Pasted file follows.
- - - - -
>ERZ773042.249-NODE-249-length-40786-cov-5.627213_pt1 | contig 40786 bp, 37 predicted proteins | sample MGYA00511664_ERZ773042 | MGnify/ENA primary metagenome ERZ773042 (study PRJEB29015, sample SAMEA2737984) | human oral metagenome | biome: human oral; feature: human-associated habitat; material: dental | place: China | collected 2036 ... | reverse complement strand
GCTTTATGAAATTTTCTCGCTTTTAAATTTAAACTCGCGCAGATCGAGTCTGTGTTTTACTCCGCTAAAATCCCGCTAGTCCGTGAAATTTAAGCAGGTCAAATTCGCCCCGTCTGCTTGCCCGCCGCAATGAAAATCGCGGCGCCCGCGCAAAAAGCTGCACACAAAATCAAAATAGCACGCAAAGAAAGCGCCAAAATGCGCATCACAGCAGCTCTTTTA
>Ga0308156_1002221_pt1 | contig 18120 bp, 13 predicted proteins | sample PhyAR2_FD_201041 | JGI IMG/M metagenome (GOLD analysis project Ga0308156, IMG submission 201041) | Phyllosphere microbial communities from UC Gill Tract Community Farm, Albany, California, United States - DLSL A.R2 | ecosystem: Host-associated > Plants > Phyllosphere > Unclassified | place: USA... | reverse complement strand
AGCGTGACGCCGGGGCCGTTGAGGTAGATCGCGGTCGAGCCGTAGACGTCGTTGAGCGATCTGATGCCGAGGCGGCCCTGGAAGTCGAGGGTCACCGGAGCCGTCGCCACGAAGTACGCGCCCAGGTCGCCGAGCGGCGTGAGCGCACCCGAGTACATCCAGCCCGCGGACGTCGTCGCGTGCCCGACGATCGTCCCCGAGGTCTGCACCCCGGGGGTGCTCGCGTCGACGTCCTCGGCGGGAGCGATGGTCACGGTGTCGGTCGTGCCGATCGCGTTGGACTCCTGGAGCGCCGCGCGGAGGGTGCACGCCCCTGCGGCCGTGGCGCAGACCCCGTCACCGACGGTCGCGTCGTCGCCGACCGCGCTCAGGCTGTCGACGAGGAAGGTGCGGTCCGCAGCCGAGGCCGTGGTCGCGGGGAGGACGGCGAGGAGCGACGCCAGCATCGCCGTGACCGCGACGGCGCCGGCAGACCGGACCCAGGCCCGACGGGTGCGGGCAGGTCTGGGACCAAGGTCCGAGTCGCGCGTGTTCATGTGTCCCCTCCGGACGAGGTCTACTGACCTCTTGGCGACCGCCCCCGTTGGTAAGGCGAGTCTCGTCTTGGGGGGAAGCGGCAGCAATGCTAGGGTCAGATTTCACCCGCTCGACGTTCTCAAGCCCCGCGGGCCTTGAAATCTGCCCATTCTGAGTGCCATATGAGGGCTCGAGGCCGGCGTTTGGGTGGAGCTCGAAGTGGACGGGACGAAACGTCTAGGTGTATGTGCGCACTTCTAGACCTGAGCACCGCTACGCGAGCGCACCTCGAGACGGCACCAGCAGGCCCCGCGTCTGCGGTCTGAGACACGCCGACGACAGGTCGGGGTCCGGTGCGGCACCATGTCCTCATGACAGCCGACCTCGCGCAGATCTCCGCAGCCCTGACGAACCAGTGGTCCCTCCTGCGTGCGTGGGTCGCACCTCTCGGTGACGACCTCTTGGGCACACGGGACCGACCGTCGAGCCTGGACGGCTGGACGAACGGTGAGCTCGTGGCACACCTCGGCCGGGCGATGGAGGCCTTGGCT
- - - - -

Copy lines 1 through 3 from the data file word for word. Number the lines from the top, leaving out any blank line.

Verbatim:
>ERZ773042.249-NODE-249-length-40786-cov-5.627213_pt1 | contig 40786 bp, 37 predicted proteins | sample MGYA00511664_ERZ773042 | MGnify/ENA primary metagenome ERZ773042 (study PRJEB29015, sample SAMEA2737984) | human oral metagenome | biome: human oral; feature: human-associated habitat; material: dental | place: China | collected 2036 ... | reverse complement strand
GCTTTATGAAATTTTCTCGCTTTTAAATTTAAACTCGCGCAGATCGAGTCTGTGTTTTACTCCGCTAAAATCCCGCTAGTCCGTGAAATTTAAGCAGGTCAAATTCGCCCCGTCTGCTTGCCCGCCGCAATGAAAATCGCGGCGCCCGCGCAAAAAGCTGCACACAAAATCAAAATAGCACGCAAAGAAAGCGCCAAAATGCGCATCACAGCAGCTCTTTTA
>Ga0308156_1002221_pt1 | contig 18120 bp, 13 predicted proteins | sample PhyAR2_FD_201041 | JGI IMG/M metagenome (GOLD analysis project Ga0308156, IMG submission 201041) | Phyllosphere microbial communities from UC Gill Tract Community Farm, Albany, California, United States - DLSL A.R2 | ecosystem: Host-associated > Plants > Phyllosphere > Unclassified | place: USA... | reverse complement strand